With core bond yields heading even lower, many investors are turning to both hard and local currency emerging market debt in their search for yields, says Aaron Grehan.


Heightened political uncertainty and anaemic global growth are forcing global rates to new lows, and in the process enhancing the appeal of emerging market assets. Core government bond yields plumbed new depths following the UK’s vote to leave the EU in the 23 June referendum.

While emerging market stocks, bonds and currencies initially came under pressure following the vote, they recovered quickly as the post-'Brexit' environment increased the likelihood of a further wave of monetary easing globally. Expectations of when the Federal Reserve will next increase interest rates have already receded, while an aggressive rate hiking cycle can now be ruled out. Meanwhile, further monetary easing is anticipated in Europe and Japan.

Yet the Aviva Investors’ House View forecasts that global growth should remain largely stable for the foreseeable future. US payroll figures for June exceeded forecasts, highlighting that the US recovery remains steady if unspectacular. Meanwhile, although China’s reform programme seems to be on hold in the face of more immediate economic challenges, Beijing’s stimulus measures should ensure a soft landing for the economy and a stable growth outlook.

The prospect of ‘lower for longer’ US interest rates is alleviating upward pressure on the dollar, providing another tailwind for emerging market assets. Adding to the positive sentiment, the outlook for commodities, which remain a key driver of many developing economies, is stable. While we continue to expect that commodity prices will remain ‘lower for longer’, price stability is supportive for emerging markets and creates opportunities in a number of countries.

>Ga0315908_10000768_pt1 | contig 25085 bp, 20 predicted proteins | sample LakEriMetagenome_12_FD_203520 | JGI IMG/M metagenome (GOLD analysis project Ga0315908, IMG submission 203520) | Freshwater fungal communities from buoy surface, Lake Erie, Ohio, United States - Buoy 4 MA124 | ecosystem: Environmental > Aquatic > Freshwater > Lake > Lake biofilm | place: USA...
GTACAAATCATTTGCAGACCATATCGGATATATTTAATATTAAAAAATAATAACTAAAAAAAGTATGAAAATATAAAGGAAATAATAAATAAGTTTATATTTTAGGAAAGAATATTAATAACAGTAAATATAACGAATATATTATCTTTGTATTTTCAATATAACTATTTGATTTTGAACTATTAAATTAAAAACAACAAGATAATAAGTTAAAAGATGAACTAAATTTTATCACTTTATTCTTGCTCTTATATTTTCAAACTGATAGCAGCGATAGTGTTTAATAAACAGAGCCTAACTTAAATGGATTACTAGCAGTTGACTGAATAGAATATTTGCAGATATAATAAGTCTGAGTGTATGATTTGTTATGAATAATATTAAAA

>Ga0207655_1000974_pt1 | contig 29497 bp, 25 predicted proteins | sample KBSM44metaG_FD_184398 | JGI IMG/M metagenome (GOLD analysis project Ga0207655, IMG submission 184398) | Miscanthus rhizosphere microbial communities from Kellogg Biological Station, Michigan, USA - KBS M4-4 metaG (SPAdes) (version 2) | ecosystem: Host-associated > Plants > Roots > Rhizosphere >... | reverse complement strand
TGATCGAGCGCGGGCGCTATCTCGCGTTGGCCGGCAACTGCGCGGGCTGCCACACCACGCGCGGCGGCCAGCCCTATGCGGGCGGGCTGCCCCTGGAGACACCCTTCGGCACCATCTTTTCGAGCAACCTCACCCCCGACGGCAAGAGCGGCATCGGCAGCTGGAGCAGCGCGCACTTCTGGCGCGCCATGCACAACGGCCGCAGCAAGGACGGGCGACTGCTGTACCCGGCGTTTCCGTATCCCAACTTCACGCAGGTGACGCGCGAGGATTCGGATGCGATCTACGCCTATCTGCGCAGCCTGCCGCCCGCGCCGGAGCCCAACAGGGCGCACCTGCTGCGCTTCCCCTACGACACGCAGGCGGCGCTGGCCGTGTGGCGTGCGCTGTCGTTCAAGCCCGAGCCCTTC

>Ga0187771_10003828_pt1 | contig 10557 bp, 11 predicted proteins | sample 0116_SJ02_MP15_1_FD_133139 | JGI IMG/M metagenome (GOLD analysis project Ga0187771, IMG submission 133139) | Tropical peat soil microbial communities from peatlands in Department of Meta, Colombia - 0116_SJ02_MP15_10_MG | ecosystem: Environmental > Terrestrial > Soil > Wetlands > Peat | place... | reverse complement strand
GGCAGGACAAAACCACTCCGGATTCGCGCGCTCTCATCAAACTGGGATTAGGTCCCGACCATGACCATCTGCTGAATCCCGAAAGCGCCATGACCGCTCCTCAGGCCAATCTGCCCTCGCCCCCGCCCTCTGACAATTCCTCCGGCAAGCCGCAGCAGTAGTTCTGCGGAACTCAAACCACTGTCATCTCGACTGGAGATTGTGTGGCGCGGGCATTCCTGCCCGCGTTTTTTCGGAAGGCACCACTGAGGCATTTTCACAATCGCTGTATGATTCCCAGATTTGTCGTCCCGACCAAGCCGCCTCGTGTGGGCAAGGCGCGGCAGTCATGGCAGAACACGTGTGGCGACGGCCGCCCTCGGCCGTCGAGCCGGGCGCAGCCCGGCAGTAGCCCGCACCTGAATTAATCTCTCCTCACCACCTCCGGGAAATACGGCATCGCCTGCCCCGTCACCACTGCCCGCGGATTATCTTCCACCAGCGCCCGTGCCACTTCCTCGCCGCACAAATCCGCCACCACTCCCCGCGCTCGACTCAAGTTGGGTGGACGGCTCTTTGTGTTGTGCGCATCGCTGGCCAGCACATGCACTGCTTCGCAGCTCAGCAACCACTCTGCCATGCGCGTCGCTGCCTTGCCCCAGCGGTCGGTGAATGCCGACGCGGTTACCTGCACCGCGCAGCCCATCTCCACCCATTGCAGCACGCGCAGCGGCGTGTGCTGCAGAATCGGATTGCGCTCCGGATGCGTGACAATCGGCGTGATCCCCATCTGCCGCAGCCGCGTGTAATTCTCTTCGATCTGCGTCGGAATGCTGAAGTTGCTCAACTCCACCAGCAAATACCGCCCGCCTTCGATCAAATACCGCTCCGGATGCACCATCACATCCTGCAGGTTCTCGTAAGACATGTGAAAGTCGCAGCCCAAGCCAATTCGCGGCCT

Opportunities in Asia and Latin America

Our focus is on countries with a positive political and economic backdrop, where sound fundamentals offer justification for yields tracking core government bonds lower. The market currently favours longer-duration assets and higher beta assets, which should benefit from yield compression. In terms of regions, Asia and Latin America offer attractive opportunities among sovereigns and corporates in both hard and local currencies. Sovereigns that we favour in these regions include Argentina and Indonesia.

Emerging Europe could be affected by any further uncertainty and fallout from Brexit. While economic trends in Poland, for example, remain favourable, the government estimates that Brexit could shave up to one per cent of GDP growth. Meanwhile, whilst Russia is less vulnerable to the impact of Brexit, it has limited potential for further gains following a strong performance in asset prices over the past 18 months. The recent coup attempt in Turkey, meanwhile, is a reminder, that political risk remains an ongoing concern in some emerging markets. However, and unlike in the developed world, political instability tends to be factored in to asset valuations, offering investors a measure of compensation for the risk.